The idea to build a compact and transportable key instrument for the mobile musician isn’t new. In the 1600’s for example there was the clavichord, a small and rather quiet type of harpsichord ideal for those living in cramped conditions.
So called ‘’silent pianos’’, which fold up for the traveling virtuoso and ‘’practice’’ pianos have been around for a long time as well.
The first electric pianos only came into existence about fifty years ago, at the end of the 60’s. At the time both Fender, with their Rhodes model, and Wurlitzer brought the first stage pianos of electromechanical basis to the market. They didn’t sound like a real piano, but the typical bell sound they produced is now an indispensable part of pop music.
In the following years companies like Yamaha began experimenting with portable electronics, some of which functioned similar to a guitar, using pickups and string vibration to produce sound. A well-known example is the Yamaha CP70, which still required a truck to move but didn’t sound quite like a real piano.
The real breakthrough came at the end of 1985 with the Kurzweil 250, which for the first time used sampling techniques to reproduce piano sounds, and thus the digital stage piano was born.
Many stage pianos now offer extensive sound ranges – 128 or more sound profiles isn’t uncommon. But the needs of the live musician come first in this case so you’re more likely to encounter a range of standard sounds as opposed to sophisticated synthesizer functions. Still, some models offer considerable options in this area as well.
A stage piano can also serve as the control center for your entire keyboard set up, taking on the role of a master keyboard. To do this properly it will need certain features e.g. keyboard splitting, which isn’t included on all models. In addition it will need more standard controls such as modulation or pitch-wheel, and a freely assignable MIDI command control of some sort is useful.
- What is meant by polyphony or polyphonics?
- What is MIDI?
- What should I look for in the controls?
- What is arranger?
What is meant by polyphony or polyphonics?
The term polyphony refers to how many tones can be heard simultaneously. The technical capabilities of an electronic instrument is, as with a computer, limited by the capacity of its built in chip(s). The more tones an instrument should control, the more data the processor needs to be able to…well…process.
If you check the technical specifications of a digital piano you will see polyphonic specifications of 32, 64, 128 or even 258 notes. Your first reaction may be to think that you would never play more than 10 or so notes at once (unless you’re Jerry Lewis who also played with his feet). But you need to be conscious of the fact that you’re in the digital world now and that every note received, from a pedal for example, must be counted in terms of the polyphony. For digital pianos with stereo samples you’ll need to pay attention to the fact that the polyphonic value given is halved, as there are two ‘’voices’’ for each sound or sample. The higher the polyphonic value, the more closely the sound will resemble a real piano because multiple resonations and overtones can be played concurrently.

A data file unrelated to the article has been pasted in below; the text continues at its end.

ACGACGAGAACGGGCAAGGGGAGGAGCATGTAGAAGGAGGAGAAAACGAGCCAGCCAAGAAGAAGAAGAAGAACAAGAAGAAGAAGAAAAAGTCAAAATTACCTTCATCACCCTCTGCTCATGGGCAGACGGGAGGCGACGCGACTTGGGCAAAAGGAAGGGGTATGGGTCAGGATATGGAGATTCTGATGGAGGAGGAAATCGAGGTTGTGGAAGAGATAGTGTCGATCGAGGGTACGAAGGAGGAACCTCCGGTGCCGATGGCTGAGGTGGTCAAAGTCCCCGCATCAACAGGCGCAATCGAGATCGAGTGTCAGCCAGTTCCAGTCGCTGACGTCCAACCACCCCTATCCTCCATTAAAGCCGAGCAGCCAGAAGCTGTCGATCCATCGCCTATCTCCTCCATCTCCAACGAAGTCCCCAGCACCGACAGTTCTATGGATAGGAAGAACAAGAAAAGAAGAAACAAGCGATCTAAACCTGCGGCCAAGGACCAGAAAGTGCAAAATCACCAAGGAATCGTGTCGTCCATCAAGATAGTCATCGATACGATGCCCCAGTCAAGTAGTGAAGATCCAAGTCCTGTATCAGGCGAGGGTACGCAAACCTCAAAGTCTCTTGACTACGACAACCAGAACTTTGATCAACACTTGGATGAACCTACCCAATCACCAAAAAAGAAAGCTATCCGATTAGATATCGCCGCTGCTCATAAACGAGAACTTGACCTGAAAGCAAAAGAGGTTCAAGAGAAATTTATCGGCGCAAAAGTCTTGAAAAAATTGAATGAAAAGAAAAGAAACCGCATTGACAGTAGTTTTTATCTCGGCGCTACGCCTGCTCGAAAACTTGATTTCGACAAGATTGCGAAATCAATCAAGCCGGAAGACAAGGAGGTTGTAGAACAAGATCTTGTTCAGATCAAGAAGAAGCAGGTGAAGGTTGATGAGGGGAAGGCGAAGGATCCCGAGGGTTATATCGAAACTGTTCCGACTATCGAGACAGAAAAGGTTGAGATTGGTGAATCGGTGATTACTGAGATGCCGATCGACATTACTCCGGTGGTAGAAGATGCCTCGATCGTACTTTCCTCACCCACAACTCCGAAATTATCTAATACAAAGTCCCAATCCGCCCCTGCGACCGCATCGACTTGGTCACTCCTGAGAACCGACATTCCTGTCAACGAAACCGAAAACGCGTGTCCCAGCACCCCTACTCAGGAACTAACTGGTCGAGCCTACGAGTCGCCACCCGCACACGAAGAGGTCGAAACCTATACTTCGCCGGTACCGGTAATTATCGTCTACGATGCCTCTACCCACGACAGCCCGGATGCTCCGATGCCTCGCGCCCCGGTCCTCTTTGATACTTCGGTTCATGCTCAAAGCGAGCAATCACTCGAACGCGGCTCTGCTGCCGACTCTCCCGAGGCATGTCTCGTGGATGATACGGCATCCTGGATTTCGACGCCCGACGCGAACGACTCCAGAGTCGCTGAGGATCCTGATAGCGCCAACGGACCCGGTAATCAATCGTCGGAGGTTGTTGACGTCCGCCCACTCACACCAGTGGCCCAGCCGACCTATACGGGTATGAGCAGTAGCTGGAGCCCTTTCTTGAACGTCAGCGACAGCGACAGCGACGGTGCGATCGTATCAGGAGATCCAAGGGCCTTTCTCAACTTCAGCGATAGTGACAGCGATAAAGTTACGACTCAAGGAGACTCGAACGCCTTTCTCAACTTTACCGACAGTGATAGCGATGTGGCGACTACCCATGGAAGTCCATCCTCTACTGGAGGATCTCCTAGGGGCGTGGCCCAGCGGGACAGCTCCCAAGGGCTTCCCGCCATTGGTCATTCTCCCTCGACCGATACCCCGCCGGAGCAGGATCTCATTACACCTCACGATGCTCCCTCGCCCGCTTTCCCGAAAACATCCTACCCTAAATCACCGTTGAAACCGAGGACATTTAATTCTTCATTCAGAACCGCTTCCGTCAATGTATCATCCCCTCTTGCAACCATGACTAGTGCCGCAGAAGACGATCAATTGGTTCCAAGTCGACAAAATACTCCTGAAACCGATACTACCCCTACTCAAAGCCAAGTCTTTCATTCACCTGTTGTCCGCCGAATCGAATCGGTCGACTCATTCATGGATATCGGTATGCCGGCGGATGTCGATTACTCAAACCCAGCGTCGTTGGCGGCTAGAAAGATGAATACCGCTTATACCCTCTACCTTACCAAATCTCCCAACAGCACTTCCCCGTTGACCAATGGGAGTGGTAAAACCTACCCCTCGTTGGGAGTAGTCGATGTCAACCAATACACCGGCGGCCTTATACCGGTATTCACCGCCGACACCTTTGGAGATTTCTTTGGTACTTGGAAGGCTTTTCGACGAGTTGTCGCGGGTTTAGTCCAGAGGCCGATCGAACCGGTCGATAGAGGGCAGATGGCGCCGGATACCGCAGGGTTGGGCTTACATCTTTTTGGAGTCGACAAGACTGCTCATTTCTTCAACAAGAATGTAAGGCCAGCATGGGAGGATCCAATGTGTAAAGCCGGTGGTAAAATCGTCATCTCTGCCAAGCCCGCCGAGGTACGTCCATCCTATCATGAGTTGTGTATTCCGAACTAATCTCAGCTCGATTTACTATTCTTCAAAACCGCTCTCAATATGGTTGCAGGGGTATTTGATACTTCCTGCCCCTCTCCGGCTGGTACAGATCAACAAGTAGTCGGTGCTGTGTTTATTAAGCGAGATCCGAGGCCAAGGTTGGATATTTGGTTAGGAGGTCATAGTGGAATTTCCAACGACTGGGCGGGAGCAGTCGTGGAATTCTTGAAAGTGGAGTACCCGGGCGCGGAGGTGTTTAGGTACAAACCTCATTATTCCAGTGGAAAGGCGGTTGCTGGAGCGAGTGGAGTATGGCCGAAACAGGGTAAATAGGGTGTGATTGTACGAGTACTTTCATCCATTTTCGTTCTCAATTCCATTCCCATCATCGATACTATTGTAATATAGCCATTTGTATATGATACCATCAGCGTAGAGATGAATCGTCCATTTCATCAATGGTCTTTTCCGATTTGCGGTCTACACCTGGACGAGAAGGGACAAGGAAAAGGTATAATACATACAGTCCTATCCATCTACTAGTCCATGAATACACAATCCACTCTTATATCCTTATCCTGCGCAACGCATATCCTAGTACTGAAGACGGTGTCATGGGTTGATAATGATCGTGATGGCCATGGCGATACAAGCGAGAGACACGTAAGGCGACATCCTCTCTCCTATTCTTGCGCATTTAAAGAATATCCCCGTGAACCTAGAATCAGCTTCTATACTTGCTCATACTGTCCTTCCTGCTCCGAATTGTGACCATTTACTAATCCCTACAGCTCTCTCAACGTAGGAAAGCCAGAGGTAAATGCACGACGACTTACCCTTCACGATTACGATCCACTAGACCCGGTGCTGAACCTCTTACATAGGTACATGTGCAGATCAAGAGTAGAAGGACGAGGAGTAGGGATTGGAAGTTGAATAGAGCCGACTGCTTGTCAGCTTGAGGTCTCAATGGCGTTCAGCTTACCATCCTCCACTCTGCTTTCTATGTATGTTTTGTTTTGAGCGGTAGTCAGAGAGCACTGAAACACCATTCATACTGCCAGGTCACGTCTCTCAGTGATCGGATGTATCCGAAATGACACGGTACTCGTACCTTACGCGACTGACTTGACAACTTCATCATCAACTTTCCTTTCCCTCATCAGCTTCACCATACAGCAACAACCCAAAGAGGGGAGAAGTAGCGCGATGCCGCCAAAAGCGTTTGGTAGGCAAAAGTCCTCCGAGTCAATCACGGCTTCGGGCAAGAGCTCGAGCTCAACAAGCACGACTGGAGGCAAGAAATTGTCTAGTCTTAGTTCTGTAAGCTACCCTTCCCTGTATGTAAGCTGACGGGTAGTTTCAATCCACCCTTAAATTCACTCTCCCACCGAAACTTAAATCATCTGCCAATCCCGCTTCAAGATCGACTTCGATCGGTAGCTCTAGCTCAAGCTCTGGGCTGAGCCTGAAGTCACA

What is MIDI?
MIDI (Musical Instrument Digital Interface) is a data transfer protocol that allows digital information about pitch, tone length, and sound type to be communicated, recorded, or played back between individual instruments or between instruments and computers. More information about this subject can be found in our online guide for keyboards.
Many digital pianos have a MIDI-interface, generally an input and output, designated as MIDI-IN and MIDI-OUT. This allows you to access another keyboard or connect to a computer with a sequencing program. Notation programs also usually support MIDI protocols. Another option is to download songs with MIDI ports, especially onto devices which don’t have an USB port.
What should I look for in the controls?
When selecting a digital piano you should make sure that the knobs, sliders, panels and other controls are easy to reach while playing. Is it, for example, possible to switch easily between sound settings? Is it possible to select built-in effects and other functions with the press of a single button? Is there a touchscreen? Or are all parameters only selectable through a tiny LCD screen with cumbersome controls? An e-piano is essentially a computer developed by hardware and software specialists, and sometimes they just forget that a musician isn’t interested in reprogramming the entire system. So make sure the instrument will do what you want it to, and that you can ask it to do that on the fly!
What is arranger?
Arranger is a function which allows the player to be accompanied by (play along with) different styles from several instruments. This function can be found on most keyboards as well as digital pianos. At the push of a button an entire band or orchestra can be imitated according to the rhythms and styles of the player. For example, the player can make a cymbal rhythm in C major with an orchestra sound.
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